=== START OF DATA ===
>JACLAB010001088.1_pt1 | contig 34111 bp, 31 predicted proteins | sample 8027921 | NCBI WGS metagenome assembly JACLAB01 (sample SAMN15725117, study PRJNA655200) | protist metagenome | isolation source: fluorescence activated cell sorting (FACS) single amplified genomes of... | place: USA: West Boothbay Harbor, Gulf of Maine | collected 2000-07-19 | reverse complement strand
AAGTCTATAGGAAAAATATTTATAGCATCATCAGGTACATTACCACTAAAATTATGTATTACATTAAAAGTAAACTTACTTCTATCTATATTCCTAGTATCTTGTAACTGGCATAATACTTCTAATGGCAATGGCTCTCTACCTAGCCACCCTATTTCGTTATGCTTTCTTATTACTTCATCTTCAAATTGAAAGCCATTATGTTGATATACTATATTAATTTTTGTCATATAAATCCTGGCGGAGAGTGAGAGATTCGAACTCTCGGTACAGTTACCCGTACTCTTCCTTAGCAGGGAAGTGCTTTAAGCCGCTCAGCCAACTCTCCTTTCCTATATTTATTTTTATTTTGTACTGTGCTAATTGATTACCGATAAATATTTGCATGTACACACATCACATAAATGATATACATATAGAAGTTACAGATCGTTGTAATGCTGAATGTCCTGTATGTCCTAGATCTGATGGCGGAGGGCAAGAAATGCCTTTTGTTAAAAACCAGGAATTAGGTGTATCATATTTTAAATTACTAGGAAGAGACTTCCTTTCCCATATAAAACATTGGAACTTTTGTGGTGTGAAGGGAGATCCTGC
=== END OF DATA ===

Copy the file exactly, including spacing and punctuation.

>JACLAB010001088.1_pt1 | contig 34111 bp, 31 predicted proteins | sample 8027921 | NCBI WGS metagenome assembly JACLAB01 (sample SAMN15725117, study PRJNA655200) | protist metagenome | isolation source: fluorescence activated cell sorting (FACS) single amplified genomes of... | place: USA: West Boothbay Harbor, Gulf of Maine | collected 2000-07-19 | reverse complement strand
AAGTCTATAGGAAAAATATTTATAGCATCATCAGGTACATTACCACTAAAATTATGTATTACATTAAAAGTAAACTTACTTCTATCTATATTCCTAGTATCTTGTAACTGGCATAATACTTCTAATGGCAATGGCTCTCTACCTAGCCACCCTATTTCGTTATGCTTTCTTATTACTTCATCTTCAAATTGAAAGCCATTATGTTGATATACTATATTAATTTTTGTCATATAAATCCTGGCGGAGAGTGAGAGATTCGAACTCTCGGTACAGTTACCCGTACTCTTCCTTAGCAGGGAAGTGCTTTAAGCCGCTCAGCCAACTCTCCTTTCCTATATTTATTTTTATTTTGTACTGTGCTAATTGATTACCGATAAATATTTGCATGTACACACATCACATAAATGATATACATATAGAAGTTACAGATCGTTGTAATGCTGAATGTCCTGTATGTCCTAGATCTGATGGCGGAGGGCAAGAAATGCCTTTTGTTAAAAACCAGGAATTAGGTGTATCATATTTTAAATTACTAGGAAGAGACTTCCTTTCCCATATAAAACATTGGAACTTTTGTGGTGTGAAGGGAGATCCTGC